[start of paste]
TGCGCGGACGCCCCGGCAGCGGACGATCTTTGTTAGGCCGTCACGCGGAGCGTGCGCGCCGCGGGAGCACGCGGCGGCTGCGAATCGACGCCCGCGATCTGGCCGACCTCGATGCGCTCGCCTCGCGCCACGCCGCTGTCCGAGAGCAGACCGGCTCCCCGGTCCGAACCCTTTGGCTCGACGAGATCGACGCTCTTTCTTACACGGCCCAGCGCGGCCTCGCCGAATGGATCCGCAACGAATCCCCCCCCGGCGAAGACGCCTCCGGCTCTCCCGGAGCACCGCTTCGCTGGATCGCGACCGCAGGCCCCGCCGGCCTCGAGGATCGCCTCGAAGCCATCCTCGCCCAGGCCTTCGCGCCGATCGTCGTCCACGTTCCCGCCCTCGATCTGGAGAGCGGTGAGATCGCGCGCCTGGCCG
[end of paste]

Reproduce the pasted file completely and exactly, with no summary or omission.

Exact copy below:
TGCGCGGACGCCCCGGCAGCGGACGATCTTTGTTAGGCCGTCACGCGGAGCGTGCGCGCCGCGGGAGCACGCGGCGGCTGCGAATCGACGCCCGCGATCTGGCCGACCTCGATGCGCTCGCCTCGCGCCACGCCGCTGTCCGAGAGCAGACCGGCTCCCCGGTCCGAACCCTTTGGCTCGACGAGATCGACGCTCTTTCTTACACGGCCCAGCGCGGCCTCGCCGAATGGATCCGCAACGAATCCCCCCCCGGCGAAGACGCCTCCGGCTCTCCCGGAGCACCGCTTCGCTGGATCGCGACCGCAGGCCCCGCCGGCCTCGAGGATCGCCTCGAAGCCATCCTCGCCCAGGCCTTCGCGCCGATCGTCGTCCACGTTCCCGCCCTCGATCTGGAGAGCGGTGAGATCGCGCGCCTGGCCG